Jun 06, 2019 - 09:04 PM
You have lots of options for starting a religious ecommerce site! The key is figuring out your niche, just like with any ecommerce brand. “Religious people” as a whole is too broad, but here are some religious ecommerce brands that have done a great job of knowing and marketing to their target audience.
This “inspired by faith” beauty brand recognizes that for their religious customers, the focus needs to be on inner beauty as much as outer beauty. The site’s landing page promotes a community of like-minded people by immediately suggesting that you follow the brand on social media, which is wise. The brand also partners with Compassion UK for an altruistic component that speaks to many religious shoppers.
Design Flatware shows that you can be a religious brand without making religion the main focus of your products. This company specializes in stainless-steel silverware designed for children. It’s a useful product that fills a niche, but it’s not an inherently religious one: their target audience is health-conscious people with children, who may or may not be religious. However, on the “Our Story” page, the founders mention that their brand name came from Psalms 37:4, making a clear religious connection.
Christian Apparel Shop
Finding a niche is important, but as Christian Apparel Shop shows, it’s possible to make things work even with a fairly broad target audience. The brand focuses on t-shirts for both men and women that feature Christian wordplays on popular logos and slogans. The products have broad appeal within the Christian community, but are still specific enough to stand out: for example, most of the shirts use humor to get the message across.
Here’s another excellent example of a religious clothing ecommerce brand. ODG Apparel takes a more sleek, modern approach to the concept, although they also use humor in a lot of their products. The site shows young, hip people wearing ODG clothes, which tells me that ODG knows exactly who their target audience is and have designed a site just for them. The simple layout and white background help the clean, attractive images stand out even more.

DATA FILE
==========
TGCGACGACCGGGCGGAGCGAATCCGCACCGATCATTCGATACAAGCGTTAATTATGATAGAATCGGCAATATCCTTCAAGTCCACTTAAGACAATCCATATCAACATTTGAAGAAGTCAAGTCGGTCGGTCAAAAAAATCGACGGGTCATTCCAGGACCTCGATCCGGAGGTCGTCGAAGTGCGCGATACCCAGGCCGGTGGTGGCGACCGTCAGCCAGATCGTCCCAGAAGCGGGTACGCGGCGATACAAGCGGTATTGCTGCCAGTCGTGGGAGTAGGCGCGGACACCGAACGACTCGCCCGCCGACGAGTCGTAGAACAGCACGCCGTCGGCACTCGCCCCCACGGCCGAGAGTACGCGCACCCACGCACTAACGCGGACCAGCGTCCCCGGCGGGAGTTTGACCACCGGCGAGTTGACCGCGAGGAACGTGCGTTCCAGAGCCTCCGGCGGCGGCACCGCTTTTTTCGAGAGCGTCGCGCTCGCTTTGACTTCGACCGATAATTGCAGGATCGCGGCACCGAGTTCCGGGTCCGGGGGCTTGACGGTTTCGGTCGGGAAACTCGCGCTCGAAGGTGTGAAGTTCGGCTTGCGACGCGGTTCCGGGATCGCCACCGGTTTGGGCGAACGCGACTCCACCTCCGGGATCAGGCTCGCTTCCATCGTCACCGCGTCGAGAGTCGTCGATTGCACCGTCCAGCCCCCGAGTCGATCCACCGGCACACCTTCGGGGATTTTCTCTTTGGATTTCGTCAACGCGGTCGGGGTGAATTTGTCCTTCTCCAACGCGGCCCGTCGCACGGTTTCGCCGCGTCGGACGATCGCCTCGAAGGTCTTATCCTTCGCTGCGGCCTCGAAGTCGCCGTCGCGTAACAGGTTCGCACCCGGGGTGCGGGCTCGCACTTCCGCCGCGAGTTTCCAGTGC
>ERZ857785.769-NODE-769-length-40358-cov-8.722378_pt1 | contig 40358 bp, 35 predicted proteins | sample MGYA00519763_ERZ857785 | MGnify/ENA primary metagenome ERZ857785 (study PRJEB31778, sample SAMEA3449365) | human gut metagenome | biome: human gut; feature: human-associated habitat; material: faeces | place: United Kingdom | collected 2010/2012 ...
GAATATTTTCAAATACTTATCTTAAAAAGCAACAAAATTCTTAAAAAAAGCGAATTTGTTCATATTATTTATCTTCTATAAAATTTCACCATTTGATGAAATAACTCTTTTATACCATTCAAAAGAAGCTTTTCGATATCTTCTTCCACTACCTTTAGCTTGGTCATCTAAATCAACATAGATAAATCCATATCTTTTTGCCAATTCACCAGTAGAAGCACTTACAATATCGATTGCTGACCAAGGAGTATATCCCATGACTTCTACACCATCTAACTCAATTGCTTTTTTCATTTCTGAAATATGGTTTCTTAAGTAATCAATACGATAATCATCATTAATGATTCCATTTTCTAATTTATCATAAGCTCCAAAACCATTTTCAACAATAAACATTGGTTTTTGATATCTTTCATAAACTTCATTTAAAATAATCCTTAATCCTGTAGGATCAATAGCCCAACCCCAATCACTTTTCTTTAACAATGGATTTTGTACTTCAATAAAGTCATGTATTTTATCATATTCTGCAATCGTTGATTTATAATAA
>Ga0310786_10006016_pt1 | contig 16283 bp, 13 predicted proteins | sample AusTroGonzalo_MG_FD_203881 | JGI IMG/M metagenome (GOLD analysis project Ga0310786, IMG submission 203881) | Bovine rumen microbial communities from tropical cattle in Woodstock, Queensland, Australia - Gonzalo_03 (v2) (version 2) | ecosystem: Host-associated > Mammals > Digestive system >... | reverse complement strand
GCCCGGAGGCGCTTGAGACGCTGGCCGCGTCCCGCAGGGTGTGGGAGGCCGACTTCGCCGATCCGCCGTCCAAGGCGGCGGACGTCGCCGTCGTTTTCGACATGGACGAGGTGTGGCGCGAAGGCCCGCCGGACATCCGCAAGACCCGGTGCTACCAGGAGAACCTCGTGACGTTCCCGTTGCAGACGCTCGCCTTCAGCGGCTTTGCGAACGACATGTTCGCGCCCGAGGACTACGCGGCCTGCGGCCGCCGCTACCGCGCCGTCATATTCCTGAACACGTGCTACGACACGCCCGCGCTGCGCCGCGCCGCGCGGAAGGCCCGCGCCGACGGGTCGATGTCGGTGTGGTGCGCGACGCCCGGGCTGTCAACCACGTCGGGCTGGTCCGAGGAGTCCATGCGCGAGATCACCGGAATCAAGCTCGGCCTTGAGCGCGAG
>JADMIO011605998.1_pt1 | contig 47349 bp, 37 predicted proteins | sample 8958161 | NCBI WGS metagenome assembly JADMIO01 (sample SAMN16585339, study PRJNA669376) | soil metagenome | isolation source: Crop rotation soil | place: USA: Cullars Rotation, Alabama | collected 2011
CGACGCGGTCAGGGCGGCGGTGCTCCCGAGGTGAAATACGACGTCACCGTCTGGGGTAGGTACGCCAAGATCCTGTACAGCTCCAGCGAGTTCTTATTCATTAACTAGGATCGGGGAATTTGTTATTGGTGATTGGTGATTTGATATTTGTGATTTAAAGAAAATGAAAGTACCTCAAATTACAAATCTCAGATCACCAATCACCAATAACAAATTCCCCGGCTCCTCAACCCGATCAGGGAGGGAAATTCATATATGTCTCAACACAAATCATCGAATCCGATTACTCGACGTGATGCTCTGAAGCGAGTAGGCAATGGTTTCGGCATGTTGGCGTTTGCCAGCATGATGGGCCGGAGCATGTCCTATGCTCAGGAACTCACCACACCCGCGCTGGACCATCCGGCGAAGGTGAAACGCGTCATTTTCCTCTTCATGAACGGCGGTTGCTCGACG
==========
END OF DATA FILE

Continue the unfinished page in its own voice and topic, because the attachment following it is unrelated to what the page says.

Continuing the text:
Kress Biblical Resources
Your religious ecommerce brand can also focus on being informative, rather than just a place to shop. This company specializes in educational and informational resources for everyone from students to pastors. They specifically mention that their books aren’t written by celebrities - these texts are meant for people looking for down-to-earth information from relatable authors. The site design is simple, but works well for the informative, non-flashy products being sold.
The Daily Grace Co.
This brand focuses on trendy, religious-themed products for home and organization, such as decor, journals, and mugs. It feels like the online equivalent of a trendy gift shop, with a wide variety of small, giftable products that are loosely tied together by aesthetic. I love the simple, yet image-heavy landing page showing the lifestyle products in action. And the site’s tagline, “Equipping Disciples in the Word,” leaves no doubt that the brand is speaking to a religious audience.
DaySpring actually offers something very similar to The Daily Grace Co., although this brand focuses more on cards in addition to small gifts and decor items. Even the branding is similar: sleek images and pastel colors on a white background. But since this look is used widely by ecommerce brands across the web, it doesn’t feel copycat or redundant.